Balanced Melting Pot

Is it me, or has it gotten better?

In Blog Pulse, Culture, Questions, Race Relations, Thoughts on March 2, 2009 at 11:16 am

The majority of information regarding immigrant families on the web and television usually has to do with legal status; deportation, etc. (just do a quick Google search on immigrant families). For me, most of this information has very little to do with my family while growing up or my nuclear family now.

I have always believed that real life experiences are less often written about than what the media has decided we want to hear about most. So, while there is constant talk about immigrants stealing American jobs, not learning English or getting deported, I’d like to hear more about those who are becoming successful without having to sacrifice their identities. Or, I’d like to read about parents who have figured out simple ways to keep their children connected to their country of origin, while also encouraging American patriotism.

Anyway, this also got me thinking about the overall perception of immigrants in the US. I think back to my teenage years and I feel that there has been a slight improvement on the way that I (or my heritage) am perceived. I recognize that there may be other factors to this change (i.e. lack of accent, living in a more diverse environment, etc.), but I am hopeful that people have progressed their perception of immigrants – I’m sure it helps that our president is the son of an immigrant ;-).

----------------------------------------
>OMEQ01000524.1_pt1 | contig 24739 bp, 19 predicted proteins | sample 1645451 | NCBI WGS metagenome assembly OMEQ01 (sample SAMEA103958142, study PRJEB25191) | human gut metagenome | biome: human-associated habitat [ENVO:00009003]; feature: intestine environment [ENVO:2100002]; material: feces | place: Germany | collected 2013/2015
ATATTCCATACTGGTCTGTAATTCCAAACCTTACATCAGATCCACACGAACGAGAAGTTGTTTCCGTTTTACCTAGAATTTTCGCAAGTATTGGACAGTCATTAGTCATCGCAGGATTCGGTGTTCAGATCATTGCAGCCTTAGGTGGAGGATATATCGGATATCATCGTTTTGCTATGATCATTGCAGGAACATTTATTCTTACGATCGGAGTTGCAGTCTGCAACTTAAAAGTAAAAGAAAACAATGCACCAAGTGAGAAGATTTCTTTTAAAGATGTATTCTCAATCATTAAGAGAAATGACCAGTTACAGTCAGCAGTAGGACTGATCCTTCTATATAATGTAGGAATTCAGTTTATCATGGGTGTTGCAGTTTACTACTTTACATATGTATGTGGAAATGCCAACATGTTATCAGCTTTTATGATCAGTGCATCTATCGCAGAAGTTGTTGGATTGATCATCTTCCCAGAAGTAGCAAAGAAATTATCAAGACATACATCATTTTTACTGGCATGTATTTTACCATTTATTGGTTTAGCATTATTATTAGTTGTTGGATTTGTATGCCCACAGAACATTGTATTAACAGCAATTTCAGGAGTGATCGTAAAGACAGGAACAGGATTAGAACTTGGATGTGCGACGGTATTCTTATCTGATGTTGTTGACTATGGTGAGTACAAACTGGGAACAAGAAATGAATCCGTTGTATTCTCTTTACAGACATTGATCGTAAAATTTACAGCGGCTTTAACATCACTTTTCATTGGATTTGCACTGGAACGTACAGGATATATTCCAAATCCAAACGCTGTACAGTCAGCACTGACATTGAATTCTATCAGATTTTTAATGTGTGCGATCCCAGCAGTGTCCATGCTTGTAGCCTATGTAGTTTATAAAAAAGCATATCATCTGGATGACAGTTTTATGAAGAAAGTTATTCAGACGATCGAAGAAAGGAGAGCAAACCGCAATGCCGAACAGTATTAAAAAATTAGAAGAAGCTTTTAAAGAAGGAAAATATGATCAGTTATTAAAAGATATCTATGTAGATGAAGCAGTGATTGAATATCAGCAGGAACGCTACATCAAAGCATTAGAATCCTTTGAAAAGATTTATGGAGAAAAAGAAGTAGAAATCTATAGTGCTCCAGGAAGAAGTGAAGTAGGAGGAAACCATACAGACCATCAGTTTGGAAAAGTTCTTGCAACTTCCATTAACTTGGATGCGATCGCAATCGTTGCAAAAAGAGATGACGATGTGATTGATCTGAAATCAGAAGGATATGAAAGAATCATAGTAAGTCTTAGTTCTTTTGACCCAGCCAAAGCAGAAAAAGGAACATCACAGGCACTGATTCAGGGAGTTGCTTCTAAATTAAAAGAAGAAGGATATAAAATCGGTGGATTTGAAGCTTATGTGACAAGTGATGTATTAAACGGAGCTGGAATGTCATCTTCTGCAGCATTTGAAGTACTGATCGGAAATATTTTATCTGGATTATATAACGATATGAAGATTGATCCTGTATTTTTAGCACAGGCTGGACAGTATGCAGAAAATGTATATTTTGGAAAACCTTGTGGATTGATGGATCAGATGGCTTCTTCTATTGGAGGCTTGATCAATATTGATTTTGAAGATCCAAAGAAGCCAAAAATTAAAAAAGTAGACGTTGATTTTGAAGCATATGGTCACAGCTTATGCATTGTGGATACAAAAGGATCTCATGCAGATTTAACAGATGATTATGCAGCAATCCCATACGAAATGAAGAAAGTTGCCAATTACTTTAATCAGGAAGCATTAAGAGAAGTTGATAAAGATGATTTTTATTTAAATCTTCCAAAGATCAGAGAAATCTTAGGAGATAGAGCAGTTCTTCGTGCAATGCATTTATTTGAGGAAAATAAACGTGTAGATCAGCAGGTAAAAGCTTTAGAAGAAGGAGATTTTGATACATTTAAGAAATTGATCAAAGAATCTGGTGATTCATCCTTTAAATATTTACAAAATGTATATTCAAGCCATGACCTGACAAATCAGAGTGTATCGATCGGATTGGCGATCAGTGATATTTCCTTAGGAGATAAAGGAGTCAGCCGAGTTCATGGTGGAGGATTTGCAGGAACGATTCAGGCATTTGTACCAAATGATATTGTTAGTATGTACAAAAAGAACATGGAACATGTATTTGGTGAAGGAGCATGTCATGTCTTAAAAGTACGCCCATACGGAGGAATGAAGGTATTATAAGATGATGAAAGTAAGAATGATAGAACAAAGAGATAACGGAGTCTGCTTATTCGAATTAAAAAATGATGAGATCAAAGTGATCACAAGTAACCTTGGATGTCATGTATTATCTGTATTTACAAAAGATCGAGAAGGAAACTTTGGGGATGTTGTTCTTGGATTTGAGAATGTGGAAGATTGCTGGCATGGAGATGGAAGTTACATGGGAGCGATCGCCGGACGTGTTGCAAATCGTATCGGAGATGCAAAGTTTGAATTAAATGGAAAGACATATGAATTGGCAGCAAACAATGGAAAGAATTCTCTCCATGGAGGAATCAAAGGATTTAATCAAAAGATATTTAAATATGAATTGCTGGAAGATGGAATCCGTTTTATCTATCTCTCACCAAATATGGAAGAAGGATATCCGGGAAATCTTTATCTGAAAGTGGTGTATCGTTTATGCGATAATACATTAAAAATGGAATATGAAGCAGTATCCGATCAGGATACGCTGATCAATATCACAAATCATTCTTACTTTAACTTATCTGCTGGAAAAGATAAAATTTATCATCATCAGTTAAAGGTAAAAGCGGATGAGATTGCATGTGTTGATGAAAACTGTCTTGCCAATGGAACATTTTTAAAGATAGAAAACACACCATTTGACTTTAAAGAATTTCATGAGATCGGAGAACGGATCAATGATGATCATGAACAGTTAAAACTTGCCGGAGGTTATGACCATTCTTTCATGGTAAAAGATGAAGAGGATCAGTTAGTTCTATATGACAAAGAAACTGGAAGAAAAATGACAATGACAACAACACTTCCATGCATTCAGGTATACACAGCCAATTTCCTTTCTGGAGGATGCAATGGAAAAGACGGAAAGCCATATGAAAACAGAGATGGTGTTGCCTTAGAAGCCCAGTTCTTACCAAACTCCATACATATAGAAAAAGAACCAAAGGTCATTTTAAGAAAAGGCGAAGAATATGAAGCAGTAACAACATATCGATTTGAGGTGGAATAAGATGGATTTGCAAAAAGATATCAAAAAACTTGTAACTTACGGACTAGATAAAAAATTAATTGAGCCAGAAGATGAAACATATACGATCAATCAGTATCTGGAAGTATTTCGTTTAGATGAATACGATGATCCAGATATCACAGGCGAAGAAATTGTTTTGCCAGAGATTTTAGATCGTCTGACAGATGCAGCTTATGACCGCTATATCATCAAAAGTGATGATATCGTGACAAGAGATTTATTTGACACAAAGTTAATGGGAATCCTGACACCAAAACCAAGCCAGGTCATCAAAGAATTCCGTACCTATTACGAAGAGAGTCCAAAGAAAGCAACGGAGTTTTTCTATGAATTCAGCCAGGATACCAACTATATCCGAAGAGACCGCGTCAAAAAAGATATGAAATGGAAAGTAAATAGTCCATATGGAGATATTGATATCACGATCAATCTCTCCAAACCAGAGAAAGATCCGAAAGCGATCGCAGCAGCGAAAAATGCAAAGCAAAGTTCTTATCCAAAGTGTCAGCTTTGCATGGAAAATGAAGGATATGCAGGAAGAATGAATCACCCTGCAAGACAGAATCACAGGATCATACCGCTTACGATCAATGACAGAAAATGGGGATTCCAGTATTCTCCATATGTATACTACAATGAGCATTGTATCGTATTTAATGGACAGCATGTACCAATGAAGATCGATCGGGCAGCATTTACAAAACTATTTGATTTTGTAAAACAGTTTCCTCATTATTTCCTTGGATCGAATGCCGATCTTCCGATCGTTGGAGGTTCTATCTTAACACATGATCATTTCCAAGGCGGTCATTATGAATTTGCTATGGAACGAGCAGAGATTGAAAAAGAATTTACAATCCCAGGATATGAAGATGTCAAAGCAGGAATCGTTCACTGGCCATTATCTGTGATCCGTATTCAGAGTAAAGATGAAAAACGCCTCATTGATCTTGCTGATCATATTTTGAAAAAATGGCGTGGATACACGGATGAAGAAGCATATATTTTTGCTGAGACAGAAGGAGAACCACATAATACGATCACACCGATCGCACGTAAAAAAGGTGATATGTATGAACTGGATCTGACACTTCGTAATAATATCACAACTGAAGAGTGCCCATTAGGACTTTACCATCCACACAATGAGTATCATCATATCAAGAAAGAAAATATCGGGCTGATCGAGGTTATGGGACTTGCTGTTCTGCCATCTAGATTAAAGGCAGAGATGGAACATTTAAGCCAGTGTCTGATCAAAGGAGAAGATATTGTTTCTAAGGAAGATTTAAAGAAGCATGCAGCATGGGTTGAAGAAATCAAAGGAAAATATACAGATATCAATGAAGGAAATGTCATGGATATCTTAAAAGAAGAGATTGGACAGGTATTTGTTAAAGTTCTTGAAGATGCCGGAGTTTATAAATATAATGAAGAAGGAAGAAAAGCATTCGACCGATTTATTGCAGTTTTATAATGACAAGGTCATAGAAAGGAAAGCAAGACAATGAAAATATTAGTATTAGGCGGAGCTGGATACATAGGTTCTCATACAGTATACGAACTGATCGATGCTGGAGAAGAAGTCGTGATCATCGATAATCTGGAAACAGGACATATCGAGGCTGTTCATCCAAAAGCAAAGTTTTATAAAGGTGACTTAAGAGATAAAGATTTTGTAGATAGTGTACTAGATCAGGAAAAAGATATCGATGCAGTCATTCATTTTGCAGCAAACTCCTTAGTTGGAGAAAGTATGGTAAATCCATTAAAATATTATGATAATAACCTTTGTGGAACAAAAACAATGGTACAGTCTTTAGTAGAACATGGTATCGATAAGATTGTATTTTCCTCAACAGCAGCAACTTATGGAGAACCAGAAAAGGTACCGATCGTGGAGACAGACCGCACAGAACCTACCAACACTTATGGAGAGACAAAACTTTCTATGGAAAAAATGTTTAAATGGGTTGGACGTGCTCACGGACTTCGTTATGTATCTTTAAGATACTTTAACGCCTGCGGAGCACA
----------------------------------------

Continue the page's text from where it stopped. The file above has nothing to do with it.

What do you think?

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  1. Hello there,

    I think that Americans have a ranking system for immigrants…people from CERTAIN countries are more welcome here than others…

    I do believe that black Americans should be much more vocal about pressing the enforcement of identifying illegal immigrants. I would like to see more black women campaigning for immigration raids within all-black neighborhoods so that the foreign blacks who are here illegally will be deported promptly.

    Peace, blessings and DUNAMIS!

  2. Hello, Deborah!
    i came to know your story through an English learning magazine by chance. and one of those articles talked about cultural heritage which started from telling your story.. i do think cultural heritage is kinda complicated questions to many imigrants parents as well as their children. u know, the culture is linked to the living place or environment. For our Chinese, they like to live together in the foreign countries and to some extent, it will help them and their next generation to learn and absorb their chinese culture. but most of times it doesn’t work. because the American culture is so different from chinese and it impacts the young generations directly and deeply.

  3. Welcome! Thank you for your insight on Chinese culture, Kunking. I believe that a lot of immigrant cultures try to stay together in foreign countries (a.k.a. enclaves), but you’re right in that it doesn’t prevent their children from rejecting their cultures and adopting that of the foreign country.

    That’s why I think we have to make a conscious effort to incorporate our culture of origin in everyting we do.

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